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Adam's route to undergraduate study via postgraduate certificate

Posted 28 March 2018

“With my course, I’m learning about the science behind food and business. I was determined that Harper Adams was the place I wanted to study."

Mr Bob Bansback with Olivia Parkin and Adam Ringrose

Mr Bob Bansback with Olivia Parkin and Adam Ringrose

Even though his previous highest level of qualification was Level 3, Adam Ringrose decided to come to Harper Adams University to study a PgC Meat Business Management as a mature student. On passing the Level 7 course, Adam is now studying an undergraduate degree in food business innovation and entrepreneurship.

To help support him during his studies, and to help him invest in his enterprise following graduation, the 25-year-old from Lutterworth, Leicestershire, has been recently awarded a John Longwill Agricultural Scholarship and a Butchers and Drovers Bursary.

“I heard about Harper Adams through word-of-mouth,” said Adam, “and I was inspired to undertake a PgC Meat Business Management.

“The course is open to mature students who want to achieve a Continuing Professional Development (CPD) certificate but I chose to try and pass the actual Level 7 course. I passed and this encouraged me to apply for a full degree course.

“My background is in both the farming and the butchery industry. I’d done a Level 3 course in agriculture but decided in the future I’d like to work in the meat industry. In particular, I’d like to one day coming home to expand my family’s butchery business and so it made sense to study how to run a food company, rather than agriculture further.

“With my course, I’m learning about the science behind food and business. I was determined that Harper Adams was the place I wanted to study. I knew I needed the industrial theory learned during a degree, before I could either continue into my Masters or work at the strategy level of a meat company.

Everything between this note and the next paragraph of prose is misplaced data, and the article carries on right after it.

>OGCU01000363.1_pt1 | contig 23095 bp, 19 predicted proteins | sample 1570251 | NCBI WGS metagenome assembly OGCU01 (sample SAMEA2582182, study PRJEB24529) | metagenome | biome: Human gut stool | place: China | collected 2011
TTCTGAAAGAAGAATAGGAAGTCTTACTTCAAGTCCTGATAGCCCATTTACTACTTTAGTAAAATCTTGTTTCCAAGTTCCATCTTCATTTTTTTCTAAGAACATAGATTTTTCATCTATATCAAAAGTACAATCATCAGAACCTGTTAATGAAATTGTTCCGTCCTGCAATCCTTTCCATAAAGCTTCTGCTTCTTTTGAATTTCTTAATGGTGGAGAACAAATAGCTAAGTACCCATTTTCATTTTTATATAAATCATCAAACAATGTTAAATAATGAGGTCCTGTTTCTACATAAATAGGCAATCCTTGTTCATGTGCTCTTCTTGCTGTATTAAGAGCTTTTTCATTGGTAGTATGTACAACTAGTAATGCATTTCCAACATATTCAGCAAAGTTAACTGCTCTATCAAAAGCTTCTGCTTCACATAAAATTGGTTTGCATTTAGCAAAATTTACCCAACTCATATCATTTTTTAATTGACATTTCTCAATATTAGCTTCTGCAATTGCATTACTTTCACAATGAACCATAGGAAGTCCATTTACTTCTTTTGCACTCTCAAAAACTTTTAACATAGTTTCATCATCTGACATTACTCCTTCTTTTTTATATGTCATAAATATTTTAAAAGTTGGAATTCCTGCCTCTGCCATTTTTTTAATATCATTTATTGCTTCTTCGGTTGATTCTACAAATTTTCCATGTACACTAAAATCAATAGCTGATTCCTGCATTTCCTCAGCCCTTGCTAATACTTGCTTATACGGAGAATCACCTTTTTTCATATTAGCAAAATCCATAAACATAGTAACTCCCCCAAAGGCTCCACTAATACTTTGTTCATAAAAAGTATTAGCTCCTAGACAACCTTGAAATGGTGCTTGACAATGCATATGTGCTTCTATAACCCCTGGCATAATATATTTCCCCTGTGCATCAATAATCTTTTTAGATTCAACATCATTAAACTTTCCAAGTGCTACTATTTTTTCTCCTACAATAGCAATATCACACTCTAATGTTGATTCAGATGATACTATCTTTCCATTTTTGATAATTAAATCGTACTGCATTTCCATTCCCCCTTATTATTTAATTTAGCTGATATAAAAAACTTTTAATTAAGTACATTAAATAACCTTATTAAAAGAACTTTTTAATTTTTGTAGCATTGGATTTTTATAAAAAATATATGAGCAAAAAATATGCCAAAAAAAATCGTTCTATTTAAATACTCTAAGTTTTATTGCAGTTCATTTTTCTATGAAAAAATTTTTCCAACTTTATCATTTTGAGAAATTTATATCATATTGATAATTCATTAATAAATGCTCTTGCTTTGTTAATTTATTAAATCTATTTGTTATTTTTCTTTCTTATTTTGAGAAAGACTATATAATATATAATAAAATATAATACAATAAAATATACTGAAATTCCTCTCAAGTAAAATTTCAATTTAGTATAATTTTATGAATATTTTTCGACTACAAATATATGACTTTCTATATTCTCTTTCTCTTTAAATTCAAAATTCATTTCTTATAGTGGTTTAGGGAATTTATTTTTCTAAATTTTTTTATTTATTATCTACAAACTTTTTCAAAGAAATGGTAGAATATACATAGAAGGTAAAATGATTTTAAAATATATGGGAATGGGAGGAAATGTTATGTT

“In the future, I intend to consolidate our 100 acres of farmland back at home, and I see no reason why the two businesses cannot complement each other in the future. The farm may not turn a huge profit on its own, but I’d be looking to sell more of our own reared brand of meat and continue to improve our assurance standards from the local farms we already buy from.

“I’m currently interested in the variability of nutrition and sustainability within meat products. I’m hoping to work towards creating high-quality, marbled beef, using sustainable grass-fed farming practices, in order to create, and hopefully influence others to create, beef that’s impervious to much of the criticism levelled towards it in this day and age.”

On receiving the John Longwill Agricultural Scholarship and the Butchers and Drovers Bursary, he added: “While I think being in my mid-twenties is a great age to study at, because I understand better how important it is to succeed, the risk and investment of coming to university has seemed greater to me.

“This is often a time of life when my age group are settling down and yet I’ve given a few more years to learn something new in the hope of reaping the benefits in the longer term.

“I’ve had to be stricter on myself financially, as when I finish my course, I may well have a great deal less means than peers my own age and any capital I can retain for my own entrepreneurial investments will be invaluable once I’ve graduated.

“I’d like to thank the John Longwill Agricultural Scholarship and the Butchers and Drovers Bursary panels for giving me these awards, the financial support will be very helpful.”

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